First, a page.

Last night, I opened up a composition book I recently bought for Alex’s Language Arts work and found that she had gotten started without me.
Sunset was a little girl,
her Parents said she was a perl,
Sunset loved the day and night
and one day she was hurt in a fight,
the bad boy lafed and hit her agan
and he was sorry in the end,
Sunset had power in her eyes
At once the boy was petrfid. [petrified]
For purposes of comparison, this is what her not-a-writing-assignment writing looked like just six months ago. (At that time, we required proper letter formation, capitalization, and punctuation for Writing With Ease and spelling dictation, but not other subjects.)
In recent months, Alex has been writing copiously and enthusiastically. She’s started a couple of diaries, one fictional and one true to life. (Both stopped after two or three entries.) She’s written letters to friends from camp, imaginary essays, and countless letters home from Hogwarts. And she’s written all of them while following the conventions as best as she understands them. (As you can see in the poem above, we haven’t covered how to punctuate poetry yet.)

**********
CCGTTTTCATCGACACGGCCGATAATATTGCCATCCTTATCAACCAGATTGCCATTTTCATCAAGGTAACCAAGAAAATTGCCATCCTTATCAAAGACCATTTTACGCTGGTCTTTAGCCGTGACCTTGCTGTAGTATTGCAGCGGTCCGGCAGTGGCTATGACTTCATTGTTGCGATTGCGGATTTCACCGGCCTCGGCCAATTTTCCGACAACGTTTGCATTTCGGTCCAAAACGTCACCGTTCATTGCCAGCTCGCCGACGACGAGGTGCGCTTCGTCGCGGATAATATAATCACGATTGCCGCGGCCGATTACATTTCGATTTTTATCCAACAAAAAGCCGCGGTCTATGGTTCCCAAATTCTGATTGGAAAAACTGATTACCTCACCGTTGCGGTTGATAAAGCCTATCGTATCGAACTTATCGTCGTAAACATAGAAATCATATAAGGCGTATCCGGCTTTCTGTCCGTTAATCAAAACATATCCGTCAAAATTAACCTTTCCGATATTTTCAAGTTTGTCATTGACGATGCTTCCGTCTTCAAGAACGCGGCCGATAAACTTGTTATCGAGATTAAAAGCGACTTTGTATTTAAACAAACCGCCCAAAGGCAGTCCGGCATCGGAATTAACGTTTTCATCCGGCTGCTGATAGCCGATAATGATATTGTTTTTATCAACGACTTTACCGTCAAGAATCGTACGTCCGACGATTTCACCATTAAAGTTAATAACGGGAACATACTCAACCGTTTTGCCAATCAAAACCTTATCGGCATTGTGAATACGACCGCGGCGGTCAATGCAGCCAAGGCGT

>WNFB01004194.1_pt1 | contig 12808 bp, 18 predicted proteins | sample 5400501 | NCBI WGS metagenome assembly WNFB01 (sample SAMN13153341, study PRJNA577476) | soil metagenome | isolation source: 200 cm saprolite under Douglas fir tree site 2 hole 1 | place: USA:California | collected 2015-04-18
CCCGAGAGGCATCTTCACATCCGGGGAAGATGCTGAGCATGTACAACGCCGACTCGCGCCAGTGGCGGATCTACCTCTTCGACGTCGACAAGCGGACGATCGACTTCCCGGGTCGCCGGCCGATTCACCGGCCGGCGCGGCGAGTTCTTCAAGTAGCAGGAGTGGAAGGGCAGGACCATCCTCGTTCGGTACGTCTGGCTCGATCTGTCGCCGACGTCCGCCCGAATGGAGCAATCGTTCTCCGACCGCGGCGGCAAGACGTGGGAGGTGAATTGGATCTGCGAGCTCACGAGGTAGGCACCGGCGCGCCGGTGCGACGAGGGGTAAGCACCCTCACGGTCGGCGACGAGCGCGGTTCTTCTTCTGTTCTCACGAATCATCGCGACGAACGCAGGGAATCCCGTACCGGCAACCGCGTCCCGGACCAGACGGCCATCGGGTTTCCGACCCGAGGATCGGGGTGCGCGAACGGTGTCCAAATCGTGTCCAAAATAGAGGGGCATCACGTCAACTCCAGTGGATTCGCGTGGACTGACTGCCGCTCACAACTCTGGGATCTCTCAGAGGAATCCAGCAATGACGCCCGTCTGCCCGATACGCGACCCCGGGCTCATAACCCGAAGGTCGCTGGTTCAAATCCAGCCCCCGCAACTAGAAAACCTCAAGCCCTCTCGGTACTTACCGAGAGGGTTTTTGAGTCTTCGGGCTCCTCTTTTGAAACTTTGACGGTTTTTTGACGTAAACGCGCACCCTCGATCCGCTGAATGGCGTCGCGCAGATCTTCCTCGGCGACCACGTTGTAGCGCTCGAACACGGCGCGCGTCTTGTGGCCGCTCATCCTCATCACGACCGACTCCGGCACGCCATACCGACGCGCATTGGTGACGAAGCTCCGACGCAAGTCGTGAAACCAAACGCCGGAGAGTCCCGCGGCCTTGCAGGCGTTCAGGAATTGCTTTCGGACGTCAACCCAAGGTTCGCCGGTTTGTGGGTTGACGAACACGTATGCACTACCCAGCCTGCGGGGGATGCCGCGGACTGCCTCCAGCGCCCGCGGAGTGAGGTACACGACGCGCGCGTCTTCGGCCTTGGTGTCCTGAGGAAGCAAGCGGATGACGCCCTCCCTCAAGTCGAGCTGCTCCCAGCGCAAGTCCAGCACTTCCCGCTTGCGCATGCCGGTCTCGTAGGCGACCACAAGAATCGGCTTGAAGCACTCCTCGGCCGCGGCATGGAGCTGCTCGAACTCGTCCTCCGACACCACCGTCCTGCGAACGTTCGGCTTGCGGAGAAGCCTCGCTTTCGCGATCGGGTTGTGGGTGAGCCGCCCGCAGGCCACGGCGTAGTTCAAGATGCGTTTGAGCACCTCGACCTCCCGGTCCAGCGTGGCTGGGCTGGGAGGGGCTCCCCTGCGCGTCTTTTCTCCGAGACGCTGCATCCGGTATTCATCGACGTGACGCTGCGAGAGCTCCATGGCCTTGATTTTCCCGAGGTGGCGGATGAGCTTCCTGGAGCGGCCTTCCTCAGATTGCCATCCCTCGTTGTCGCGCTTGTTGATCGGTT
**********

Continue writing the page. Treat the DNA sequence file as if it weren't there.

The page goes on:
The big turning point was her promotion to second grade on June 1st, which just goes to show you that grade levels can be useful even if they are completely artificial. After June 1st, Alex never wrote in sloppy all caps again – not even her spelling words written in marker on the whiteboard. Second graders don’t write that way, apparently. She decided that on her own. And now she’s totally open to the idea of writing assignments.
Edited to add: While I was writing this post, she kept bugging me to assign her Hogwarts essays. Here’s how that looks:
how to protect yorself from Death eaters.
There are not as many ways as you might think, but there are a few:
1). Push them into a age potion, 2.) Use a stuning hex, 3.) give them purpule flame (If they try to do it to you dodge it quick or you will pass out!)